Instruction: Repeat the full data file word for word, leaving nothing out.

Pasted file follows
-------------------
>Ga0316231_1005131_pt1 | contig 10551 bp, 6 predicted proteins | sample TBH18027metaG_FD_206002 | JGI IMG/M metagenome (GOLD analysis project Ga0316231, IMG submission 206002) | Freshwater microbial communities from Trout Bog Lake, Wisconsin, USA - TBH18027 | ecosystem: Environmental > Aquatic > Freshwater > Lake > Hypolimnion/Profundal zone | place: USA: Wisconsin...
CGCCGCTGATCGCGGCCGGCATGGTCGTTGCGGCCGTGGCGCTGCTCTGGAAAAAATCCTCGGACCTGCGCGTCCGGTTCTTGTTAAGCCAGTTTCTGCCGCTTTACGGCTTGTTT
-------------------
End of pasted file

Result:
>Ga0316231_1005131_pt1 | contig 10551 bp, 6 predicted proteins | sample TBH18027metaG_FD_206002 | JGI IMG/M metagenome (GOLD analysis project Ga0316231, IMG submission 206002) | Freshwater microbial communities from Trout Bog Lake, Wisconsin, USA - TBH18027 | ecosystem: Environmental > Aquatic > Freshwater > Lake > Hypolimnion/Profundal zone | place: USA: Wisconsin...
CGCCGCTGATCGCGGCCGGCATGGTCGTTGCGGCCGTGGCGCTGCTCTGGAAAAAATCCTCGGACCTGCGCGTCCGGTTCTTGTTAAGCCAGTTTCTGCCGCTTTACGGCTTGTTT